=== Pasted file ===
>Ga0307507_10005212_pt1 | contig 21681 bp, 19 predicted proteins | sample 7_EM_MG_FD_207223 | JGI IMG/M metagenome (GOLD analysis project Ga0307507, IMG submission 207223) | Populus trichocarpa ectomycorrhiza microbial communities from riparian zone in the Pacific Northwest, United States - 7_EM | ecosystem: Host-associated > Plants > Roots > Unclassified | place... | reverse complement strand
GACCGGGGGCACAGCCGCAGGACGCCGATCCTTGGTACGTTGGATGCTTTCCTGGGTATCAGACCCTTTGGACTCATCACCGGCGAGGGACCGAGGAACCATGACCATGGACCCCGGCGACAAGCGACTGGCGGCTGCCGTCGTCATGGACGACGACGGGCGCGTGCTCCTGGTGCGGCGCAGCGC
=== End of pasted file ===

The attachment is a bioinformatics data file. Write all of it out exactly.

>Ga0307507_10005212_pt1 | contig 21681 bp, 19 predicted proteins | sample 7_EM_MG_FD_207223 | JGI IMG/M metagenome (GOLD analysis project Ga0307507, IMG submission 207223) | Populus trichocarpa ectomycorrhiza microbial communities from riparian zone in the Pacific Northwest, United States - 7_EM | ecosystem: Host-associated > Plants > Roots > Unclassified | place... | reverse complement strand
GACCGGGGGCACAGCCGCAGGACGCCGATCCTTGGTACGTTGGATGCTTTCCTGGGTATCAGACCCTTTGGACTCATCACCGGCGAGGGACCGAGGAACCATGACCATGGACCCCGGCGACAAGCGACTGGCGGCTGCCGTCGTCATGGACGACGACGGGCGCGTGCTCCTGGTGCGGCGCAGCGC